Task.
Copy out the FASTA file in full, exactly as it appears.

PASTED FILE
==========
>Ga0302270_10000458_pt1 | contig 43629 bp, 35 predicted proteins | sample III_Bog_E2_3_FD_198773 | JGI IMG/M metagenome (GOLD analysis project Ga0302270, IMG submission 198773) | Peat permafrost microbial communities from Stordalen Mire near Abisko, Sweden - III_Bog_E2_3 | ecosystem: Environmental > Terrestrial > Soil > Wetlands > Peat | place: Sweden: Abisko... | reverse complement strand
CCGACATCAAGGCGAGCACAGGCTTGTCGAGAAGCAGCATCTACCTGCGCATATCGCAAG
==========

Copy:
>Ga0302270_10000458_pt1 | contig 43629 bp, 35 predicted proteins | sample III_Bog_E2_3_FD_198773 | JGI IMG/M metagenome (GOLD analysis project Ga0302270, IMG submission 198773) | Peat permafrost microbial communities from Stordalen Mire near Abisko, Sweden - III_Bog_E2_3 | ecosystem: Environmental > Terrestrial > Soil > Wetlands > Peat | place: Sweden: Abisko... | reverse complement strand
CCGACATCAAGGCGAGCACAGGCTTGTCGAGAAGCAGCATCTACCTGCGCATATCGCAAG